A stream of unwelcome news providing updates on death counts, displaced civilians and abduction cases continuously flow out of the South Asian island of Sri Lanka.
Disturbed by the worsening fighting between the government and the rebel group Liberation Tigers of Tamil Eelam (LTTE), the head of the World Council of Churches has issued an "expression of concern," urging the parties involved in the violence to adhere to the Cease Fire Agreement and for Christians to be in constant prayer for the innocent people afflicted by the decades of violence.
"We are deeply distressed by the current intensification of fighting which affects the lives of thousands of innocent people in the country," wrote the Rev. Dr. Samuel Kobia in the statement Friday, according to the WCC. "Taking into account the protracted fighting in Sri Lanka we in the WCC are convinced that the pursuit of a final military solution is an exercise in futility; the parties to the conflict need to commit themselves to a political solution as the only viable and noble alternative."
Sri Lanka has struggled with a two-decade civil war that officially ended with the Cease Fire Agreement signed between the Government of Sri Lanka and the LTTE on Feb. 2, 2002. However, both sides have failed to follow through on its promises, throwing the country back into escalated violence since the end of 2005 in spite of peace process mediation by Norway and the international community.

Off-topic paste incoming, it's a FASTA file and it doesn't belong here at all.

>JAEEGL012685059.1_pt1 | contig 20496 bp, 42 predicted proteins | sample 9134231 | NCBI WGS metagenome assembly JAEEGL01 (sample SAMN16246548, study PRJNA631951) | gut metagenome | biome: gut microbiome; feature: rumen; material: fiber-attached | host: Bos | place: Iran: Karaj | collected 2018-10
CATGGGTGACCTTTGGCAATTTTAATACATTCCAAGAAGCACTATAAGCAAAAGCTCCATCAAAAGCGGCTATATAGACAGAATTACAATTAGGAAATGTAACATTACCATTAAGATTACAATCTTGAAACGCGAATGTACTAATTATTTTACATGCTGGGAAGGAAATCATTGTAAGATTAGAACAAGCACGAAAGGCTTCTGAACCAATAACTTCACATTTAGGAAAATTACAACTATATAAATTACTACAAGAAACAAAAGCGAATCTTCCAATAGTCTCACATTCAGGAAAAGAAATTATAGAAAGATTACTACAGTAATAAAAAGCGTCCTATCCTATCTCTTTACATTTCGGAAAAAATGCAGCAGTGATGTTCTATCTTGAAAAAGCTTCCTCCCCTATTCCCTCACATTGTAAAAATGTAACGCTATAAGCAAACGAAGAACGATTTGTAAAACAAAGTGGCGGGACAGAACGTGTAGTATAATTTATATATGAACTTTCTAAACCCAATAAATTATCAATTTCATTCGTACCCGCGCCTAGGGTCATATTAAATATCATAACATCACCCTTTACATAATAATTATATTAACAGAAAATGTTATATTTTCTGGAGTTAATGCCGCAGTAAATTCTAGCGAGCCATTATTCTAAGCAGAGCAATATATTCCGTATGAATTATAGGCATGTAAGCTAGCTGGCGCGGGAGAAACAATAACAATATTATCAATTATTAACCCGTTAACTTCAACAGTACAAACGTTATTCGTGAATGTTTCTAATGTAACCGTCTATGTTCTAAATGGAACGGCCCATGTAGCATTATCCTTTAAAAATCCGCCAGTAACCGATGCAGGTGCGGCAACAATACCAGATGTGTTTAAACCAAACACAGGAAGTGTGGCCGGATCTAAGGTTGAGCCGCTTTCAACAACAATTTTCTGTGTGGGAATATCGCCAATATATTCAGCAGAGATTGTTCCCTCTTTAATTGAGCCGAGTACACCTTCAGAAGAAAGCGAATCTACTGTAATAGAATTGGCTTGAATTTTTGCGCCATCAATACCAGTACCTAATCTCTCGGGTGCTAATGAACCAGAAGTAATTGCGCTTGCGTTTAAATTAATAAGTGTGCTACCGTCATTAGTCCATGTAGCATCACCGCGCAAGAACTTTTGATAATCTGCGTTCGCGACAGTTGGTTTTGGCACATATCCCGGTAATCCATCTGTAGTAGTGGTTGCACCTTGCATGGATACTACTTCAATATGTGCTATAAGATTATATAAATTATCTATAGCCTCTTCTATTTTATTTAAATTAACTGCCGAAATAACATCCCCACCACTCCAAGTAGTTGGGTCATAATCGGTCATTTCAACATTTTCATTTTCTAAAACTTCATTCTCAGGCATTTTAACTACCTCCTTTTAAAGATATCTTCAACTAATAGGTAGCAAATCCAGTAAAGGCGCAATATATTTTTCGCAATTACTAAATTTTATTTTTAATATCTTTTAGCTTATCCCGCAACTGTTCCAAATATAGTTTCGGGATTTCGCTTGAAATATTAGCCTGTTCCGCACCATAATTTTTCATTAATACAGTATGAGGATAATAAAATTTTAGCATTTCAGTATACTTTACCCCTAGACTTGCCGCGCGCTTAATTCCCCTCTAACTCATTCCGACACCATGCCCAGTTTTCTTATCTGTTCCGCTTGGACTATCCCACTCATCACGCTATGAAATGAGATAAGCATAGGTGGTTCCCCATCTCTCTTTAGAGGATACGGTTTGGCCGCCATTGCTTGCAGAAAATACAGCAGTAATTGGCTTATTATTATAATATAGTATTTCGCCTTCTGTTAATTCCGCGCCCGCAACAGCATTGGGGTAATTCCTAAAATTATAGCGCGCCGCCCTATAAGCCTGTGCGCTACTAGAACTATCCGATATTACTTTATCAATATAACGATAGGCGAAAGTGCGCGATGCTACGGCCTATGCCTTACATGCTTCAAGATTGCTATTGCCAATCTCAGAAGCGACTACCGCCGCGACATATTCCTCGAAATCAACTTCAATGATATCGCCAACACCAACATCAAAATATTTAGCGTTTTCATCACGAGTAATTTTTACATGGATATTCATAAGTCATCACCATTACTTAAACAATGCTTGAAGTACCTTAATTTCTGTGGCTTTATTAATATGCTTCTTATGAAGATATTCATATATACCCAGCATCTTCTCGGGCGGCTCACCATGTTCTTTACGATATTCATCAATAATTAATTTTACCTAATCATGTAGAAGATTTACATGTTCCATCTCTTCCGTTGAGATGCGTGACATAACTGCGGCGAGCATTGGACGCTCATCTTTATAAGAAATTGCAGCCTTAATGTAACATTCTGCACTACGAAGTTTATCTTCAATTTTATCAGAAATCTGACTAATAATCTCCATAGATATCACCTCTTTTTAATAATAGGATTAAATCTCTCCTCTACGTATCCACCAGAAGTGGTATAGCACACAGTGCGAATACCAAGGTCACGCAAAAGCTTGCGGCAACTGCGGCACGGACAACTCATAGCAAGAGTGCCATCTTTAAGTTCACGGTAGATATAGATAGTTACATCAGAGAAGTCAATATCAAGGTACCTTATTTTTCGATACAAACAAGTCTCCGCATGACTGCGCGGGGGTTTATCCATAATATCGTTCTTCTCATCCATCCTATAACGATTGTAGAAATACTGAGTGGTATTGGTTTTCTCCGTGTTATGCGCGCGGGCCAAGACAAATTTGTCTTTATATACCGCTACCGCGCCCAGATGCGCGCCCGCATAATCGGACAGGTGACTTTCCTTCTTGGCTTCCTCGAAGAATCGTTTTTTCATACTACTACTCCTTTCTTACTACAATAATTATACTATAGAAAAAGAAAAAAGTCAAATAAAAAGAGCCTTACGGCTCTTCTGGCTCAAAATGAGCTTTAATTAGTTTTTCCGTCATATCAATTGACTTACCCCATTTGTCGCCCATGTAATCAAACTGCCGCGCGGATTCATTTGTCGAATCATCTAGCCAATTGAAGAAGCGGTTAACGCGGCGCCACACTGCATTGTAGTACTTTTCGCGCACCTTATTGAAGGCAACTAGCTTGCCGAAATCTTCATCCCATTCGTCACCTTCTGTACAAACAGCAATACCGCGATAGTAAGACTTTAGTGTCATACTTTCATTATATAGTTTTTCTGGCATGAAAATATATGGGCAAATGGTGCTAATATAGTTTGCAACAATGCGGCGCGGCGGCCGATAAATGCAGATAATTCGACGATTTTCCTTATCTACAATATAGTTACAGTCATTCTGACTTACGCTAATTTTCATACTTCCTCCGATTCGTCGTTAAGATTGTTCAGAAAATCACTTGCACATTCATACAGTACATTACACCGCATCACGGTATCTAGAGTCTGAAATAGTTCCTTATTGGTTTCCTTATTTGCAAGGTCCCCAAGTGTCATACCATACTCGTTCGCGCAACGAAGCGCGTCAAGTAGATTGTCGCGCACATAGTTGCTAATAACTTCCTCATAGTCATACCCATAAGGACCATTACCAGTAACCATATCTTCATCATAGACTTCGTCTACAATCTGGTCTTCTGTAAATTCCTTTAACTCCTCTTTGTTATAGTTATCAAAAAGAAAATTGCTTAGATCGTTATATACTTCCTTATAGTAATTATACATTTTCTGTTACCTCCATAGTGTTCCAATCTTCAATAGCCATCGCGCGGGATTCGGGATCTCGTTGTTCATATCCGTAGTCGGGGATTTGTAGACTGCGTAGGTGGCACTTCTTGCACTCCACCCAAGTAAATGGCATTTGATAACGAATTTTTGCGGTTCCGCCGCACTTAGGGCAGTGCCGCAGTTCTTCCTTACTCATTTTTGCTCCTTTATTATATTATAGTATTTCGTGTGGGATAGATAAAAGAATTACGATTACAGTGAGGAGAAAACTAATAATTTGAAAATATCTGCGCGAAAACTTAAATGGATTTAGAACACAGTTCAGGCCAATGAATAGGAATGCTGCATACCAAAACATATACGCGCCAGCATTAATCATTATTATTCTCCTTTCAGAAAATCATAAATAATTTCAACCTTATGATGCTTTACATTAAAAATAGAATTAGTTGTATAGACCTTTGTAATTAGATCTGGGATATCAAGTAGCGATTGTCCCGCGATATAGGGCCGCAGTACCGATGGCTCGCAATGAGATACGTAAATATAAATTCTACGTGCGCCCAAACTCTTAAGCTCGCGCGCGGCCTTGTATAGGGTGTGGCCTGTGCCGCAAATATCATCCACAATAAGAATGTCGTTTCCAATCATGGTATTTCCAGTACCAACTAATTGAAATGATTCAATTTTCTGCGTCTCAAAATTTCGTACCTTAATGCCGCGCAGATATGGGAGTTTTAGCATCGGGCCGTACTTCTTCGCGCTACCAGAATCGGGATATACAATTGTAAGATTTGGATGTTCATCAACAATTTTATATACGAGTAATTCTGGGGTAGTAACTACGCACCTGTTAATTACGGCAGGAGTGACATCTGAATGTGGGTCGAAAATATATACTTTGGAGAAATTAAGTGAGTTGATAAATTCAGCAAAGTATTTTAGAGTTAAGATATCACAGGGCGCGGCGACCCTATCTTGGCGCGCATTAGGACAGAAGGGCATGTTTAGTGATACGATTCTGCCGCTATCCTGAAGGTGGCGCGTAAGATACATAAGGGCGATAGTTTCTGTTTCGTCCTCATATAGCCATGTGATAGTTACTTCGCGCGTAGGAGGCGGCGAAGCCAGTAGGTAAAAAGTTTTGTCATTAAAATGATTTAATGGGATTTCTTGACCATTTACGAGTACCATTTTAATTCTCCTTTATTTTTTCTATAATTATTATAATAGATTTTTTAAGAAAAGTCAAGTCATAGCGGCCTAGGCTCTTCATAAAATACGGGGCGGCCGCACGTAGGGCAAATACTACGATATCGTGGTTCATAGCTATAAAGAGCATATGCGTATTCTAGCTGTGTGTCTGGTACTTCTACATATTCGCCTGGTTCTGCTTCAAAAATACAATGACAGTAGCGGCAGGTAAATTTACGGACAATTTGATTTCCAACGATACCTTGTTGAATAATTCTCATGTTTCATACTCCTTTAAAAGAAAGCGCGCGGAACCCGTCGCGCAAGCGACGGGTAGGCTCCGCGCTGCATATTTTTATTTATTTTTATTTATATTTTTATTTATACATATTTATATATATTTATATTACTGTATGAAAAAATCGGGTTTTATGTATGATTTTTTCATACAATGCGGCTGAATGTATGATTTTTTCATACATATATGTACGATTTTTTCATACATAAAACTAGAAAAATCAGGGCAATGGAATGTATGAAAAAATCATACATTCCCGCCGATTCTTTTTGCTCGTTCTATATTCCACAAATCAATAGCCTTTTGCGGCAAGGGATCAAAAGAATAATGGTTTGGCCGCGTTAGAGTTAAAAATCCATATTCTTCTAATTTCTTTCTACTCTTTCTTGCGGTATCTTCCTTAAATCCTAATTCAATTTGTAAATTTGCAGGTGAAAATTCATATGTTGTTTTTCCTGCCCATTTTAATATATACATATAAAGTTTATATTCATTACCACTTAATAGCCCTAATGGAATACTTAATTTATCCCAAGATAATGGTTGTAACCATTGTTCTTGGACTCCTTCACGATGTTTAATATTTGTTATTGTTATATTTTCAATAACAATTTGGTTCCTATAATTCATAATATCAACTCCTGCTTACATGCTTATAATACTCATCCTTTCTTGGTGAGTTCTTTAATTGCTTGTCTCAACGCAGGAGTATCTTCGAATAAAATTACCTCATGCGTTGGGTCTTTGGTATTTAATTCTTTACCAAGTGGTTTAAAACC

"We…appeal to the Government of Sri Lanka and the LTTE to return to the obligations of the Cease Fire Agreement and to therein seek durable solutions to end the fighting that is affecting the lives of so many people," urged Kobia, who called on the two sides to settle the ethnic conflict through dialogue and negotiations.
The LTTE says it is fighting to create a separate country for the 3.1 million ethnic minority Tamils, which it says face discrimination in Sri Lanka.
"We pray for God's grace and guidance for the efforts of all those who are engaged in their efforts for peace in the country, especially the churches in Sri Lanka working towards peace, reconciliation and reconstruction," said Kobia.
According to the United Nations, some 70,000 people have been killed and 465,000 displaced by the conflict, including 205,000 uprooted since fighting intensified in April 2006.